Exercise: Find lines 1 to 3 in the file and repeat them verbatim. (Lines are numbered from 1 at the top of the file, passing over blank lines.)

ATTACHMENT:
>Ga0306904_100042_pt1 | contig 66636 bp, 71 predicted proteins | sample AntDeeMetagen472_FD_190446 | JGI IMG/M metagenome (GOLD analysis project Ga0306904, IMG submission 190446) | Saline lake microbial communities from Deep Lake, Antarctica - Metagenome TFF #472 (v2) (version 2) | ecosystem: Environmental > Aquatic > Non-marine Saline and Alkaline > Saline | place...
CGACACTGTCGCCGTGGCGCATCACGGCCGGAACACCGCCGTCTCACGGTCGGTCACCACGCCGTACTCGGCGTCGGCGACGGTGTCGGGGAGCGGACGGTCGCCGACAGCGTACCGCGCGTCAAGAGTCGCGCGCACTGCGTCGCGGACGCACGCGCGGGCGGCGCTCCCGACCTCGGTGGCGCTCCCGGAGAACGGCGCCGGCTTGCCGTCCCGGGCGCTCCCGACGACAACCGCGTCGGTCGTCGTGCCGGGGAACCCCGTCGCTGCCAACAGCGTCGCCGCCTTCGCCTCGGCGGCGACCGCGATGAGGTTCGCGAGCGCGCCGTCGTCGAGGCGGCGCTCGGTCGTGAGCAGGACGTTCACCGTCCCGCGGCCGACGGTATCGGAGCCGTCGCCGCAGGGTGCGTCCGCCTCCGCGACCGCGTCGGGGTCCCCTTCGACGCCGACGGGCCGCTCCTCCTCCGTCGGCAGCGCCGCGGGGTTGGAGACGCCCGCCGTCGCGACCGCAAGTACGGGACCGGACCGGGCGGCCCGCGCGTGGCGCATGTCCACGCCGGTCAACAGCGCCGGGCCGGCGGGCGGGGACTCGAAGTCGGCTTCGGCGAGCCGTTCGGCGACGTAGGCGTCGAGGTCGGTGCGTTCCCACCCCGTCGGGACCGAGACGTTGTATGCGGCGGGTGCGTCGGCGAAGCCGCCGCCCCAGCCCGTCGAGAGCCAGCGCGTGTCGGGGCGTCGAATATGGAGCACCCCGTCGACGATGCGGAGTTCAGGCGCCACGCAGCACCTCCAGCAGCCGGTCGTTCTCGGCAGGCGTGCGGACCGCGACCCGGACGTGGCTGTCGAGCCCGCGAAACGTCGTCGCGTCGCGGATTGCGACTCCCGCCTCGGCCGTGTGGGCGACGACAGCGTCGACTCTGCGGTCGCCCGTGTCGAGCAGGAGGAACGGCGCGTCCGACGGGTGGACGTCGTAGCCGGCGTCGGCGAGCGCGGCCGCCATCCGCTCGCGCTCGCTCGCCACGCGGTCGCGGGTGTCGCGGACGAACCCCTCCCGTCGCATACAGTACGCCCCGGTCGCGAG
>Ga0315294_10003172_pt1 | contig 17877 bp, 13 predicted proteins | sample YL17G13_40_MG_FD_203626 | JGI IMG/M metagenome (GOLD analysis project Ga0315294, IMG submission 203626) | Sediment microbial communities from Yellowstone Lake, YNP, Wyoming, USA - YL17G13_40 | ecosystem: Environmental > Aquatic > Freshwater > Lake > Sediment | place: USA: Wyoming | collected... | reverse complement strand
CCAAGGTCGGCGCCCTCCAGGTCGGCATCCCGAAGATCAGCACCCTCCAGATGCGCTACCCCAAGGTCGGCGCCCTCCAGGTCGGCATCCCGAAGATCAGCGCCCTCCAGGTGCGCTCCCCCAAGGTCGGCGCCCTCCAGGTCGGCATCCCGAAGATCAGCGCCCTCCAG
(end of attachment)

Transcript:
>Ga0306904_100042_pt1 | contig 66636 bp, 71 predicted proteins | sample AntDeeMetagen472_FD_190446 | JGI IMG/M metagenome (GOLD analysis project Ga0306904, IMG submission 190446) | Saline lake microbial communities from Deep Lake, Antarctica - Metagenome TFF #472 (v2) (version 2) | ecosystem: Environmental > Aquatic > Non-marine Saline and Alkaline > Saline | place...
CGACACTGTCGCCGTGGCGCATCACGGCCGGAACACCGCCGTCTCACGGTCGGTCACCACGCCGTACTCGGCGTCGGCGACGGTGTCGGGGAGCGGACGGTCGCCGACAGCGTACCGCGCGTCAAGAGTCGCGCGCACTGCGTCGCGGACGCACGCGCGGGCGGCGCTCCCGACCTCGGTGGCGCTCCCGGAGAACGGCGCCGGCTTGCCGTCCCGGGCGCTCCCGACGACAACCGCGTCGGTCGTCGTGCCGGGGAACCCCGTCGCTGCCAACAGCGTCGCCGCCTTCGCCTCGGCGGCGACCGCGATGAGGTTCGCGAGCGCGCCGTCGTCGAGGCGGCGCTCGGTCGTGAGCAGGACGTTCACCGTCCCGCGGCCGACGGTATCGGAGCCGTCGCCGCAGGGTGCGTCCGCCTCCGCGACCGCGTCGGGGTCCCCTTCGACGCCGACGGGCCGCTCCTCCTCCGTCGGCAGCGCCGCGGGGTTGGAGACGCCCGCCGTCGCGACCGCAAGTACGGGACCGGACCGGGCGGCCCGCGCGTGGCGCATGTCCACGCCGGTCAACAGCGCCGGGCCGGCGGGCGGGGACTCGAAGTCGGCTTCGGCGAGCCGTTCGGCGACGTAGGCGTCGAGGTCGGTGCGTTCCCACCCCGTCGGGACCGAGACGTTGTATGCGGCGGGTGCGTCGGCGAAGCCGCCGCCCCAGCCCGTCGAGAGCCAGCGCGTGTCGGGGCGTCGAATATGGAGCACCCCGTCGACGATGCGGAGTTCAGGCGCCACGCAGCACCTCCAGCAGCCGGTCGTTCTCGGCAGGCGTGCGGACCGCGACCCGGACGTGGCTGTCGAGCCCGCGAAACGTCGTCGCGTCGCGGATTGCGACTCCCGCCTCGGCCGTGTGGGCGACGACAGCGTCGACTCTGCGGTCGCCCGTGTCGAGCAGGAGGAACGGCGCGTCCGACGGGTGGACGTCGTAGCCGGCGTCGGCGAGCGCGGCCGCCATCCGCTCGCGCTCGCTCGCCACGCGGTCGCGGGTGTCGCGGACGAACCCCTCCCGTCGCATACAGTACGCCCCGGTCGCGAG
>Ga0315294_10003172_pt1 | contig 17877 bp, 13 predicted proteins | sample YL17G13_40_MG_FD_203626 | JGI IMG/M metagenome (GOLD analysis project Ga0315294, IMG submission 203626) | Sediment microbial communities from Yellowstone Lake, YNP, Wyoming, USA - YL17G13_40 | ecosystem: Environmental > Aquatic > Freshwater > Lake > Sediment | place: USA: Wyoming | collected... | reverse complement strand